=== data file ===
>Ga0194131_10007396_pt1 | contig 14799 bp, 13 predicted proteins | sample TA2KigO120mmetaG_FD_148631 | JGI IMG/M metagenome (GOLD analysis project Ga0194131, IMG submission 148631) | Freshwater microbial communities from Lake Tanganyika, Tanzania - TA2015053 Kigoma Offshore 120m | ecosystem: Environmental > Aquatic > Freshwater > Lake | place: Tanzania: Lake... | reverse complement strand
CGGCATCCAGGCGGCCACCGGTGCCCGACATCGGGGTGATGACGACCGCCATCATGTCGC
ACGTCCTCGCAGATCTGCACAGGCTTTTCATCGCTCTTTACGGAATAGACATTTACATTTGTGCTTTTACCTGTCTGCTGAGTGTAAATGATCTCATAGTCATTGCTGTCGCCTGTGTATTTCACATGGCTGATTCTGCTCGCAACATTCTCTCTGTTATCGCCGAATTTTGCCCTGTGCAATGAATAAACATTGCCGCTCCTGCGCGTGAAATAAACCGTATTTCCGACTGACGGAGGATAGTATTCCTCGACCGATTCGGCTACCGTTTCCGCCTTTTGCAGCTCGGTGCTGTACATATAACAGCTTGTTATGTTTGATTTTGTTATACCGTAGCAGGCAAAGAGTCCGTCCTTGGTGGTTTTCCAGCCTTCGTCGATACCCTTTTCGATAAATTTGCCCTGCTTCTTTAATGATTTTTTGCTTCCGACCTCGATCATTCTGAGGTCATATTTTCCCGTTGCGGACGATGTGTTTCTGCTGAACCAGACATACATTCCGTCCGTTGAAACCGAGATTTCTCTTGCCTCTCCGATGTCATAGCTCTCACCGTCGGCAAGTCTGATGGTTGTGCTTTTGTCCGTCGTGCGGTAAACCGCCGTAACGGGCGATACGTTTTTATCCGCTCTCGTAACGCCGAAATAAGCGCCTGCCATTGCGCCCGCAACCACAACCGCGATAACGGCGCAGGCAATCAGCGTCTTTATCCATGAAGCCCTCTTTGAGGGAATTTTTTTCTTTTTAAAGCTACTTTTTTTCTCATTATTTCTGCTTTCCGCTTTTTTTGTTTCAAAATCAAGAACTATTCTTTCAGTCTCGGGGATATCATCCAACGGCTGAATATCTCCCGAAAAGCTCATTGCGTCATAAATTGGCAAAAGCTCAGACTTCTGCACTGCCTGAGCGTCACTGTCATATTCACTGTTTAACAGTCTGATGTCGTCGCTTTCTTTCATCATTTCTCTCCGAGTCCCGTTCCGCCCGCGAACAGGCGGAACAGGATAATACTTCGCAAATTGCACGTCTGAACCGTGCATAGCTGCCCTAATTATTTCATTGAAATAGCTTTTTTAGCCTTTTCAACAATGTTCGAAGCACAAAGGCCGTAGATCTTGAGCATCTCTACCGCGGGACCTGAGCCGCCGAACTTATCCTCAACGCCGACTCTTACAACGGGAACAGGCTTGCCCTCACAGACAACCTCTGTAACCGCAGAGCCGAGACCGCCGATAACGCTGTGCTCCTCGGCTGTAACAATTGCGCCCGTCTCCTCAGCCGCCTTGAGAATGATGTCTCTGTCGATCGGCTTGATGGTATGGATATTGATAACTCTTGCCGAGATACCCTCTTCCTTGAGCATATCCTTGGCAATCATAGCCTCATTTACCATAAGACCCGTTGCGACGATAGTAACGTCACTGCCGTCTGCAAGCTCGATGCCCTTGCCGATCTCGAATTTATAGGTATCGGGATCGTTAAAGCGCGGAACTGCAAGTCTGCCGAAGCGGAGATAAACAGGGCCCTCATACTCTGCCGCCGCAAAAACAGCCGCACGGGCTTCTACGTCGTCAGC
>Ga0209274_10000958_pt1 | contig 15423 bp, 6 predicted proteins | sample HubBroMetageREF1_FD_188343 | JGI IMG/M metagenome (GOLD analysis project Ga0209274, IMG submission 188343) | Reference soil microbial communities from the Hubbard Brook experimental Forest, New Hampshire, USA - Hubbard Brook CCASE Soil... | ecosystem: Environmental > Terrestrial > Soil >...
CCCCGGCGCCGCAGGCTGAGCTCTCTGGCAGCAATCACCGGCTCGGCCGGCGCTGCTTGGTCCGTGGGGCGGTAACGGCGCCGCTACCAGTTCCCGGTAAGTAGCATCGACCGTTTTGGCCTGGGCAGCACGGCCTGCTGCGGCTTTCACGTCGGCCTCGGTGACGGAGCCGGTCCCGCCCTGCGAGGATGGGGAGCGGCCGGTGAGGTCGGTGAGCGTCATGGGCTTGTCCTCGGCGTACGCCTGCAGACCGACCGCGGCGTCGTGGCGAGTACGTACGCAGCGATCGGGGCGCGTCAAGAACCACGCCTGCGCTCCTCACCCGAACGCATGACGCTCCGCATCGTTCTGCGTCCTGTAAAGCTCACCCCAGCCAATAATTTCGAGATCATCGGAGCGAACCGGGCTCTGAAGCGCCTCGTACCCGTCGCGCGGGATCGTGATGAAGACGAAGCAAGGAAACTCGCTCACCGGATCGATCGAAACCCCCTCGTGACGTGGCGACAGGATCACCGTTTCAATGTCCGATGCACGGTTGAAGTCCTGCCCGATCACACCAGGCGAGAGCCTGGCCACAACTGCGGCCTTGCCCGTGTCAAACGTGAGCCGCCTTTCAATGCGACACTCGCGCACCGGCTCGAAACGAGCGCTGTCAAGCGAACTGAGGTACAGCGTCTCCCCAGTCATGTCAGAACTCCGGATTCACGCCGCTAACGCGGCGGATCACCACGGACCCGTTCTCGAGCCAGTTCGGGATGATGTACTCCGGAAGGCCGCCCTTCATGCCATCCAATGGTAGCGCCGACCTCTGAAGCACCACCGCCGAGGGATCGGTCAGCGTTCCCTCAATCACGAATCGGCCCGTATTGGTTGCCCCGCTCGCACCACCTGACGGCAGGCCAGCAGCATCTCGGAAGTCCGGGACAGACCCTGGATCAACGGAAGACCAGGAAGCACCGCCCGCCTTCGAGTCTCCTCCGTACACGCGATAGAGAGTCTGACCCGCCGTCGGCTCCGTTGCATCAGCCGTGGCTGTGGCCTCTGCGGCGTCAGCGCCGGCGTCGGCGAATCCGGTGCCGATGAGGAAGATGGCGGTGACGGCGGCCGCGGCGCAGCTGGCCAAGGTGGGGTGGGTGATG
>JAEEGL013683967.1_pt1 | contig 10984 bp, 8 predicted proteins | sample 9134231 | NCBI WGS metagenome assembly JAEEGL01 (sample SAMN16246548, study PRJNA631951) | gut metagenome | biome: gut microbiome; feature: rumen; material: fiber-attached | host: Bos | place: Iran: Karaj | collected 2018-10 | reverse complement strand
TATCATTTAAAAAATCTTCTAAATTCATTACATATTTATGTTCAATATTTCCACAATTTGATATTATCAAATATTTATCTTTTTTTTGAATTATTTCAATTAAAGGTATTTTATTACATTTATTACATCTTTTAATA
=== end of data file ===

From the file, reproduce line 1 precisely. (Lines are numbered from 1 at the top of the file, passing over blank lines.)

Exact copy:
>Ga0194131_10007396_pt1 | contig 14799 bp, 13 predicted proteins | sample TA2KigO120mmetaG_FD_148631 | JGI IMG/M metagenome (GOLD analysis project Ga0194131, IMG submission 148631) | Freshwater microbial communities from Lake Tanganyika, Tanzania - TA2015053 Kigoma Offshore 120m | ecosystem: Environmental > Aquatic > Freshwater > Lake | place: Tanzania: Lake... | reverse complement strand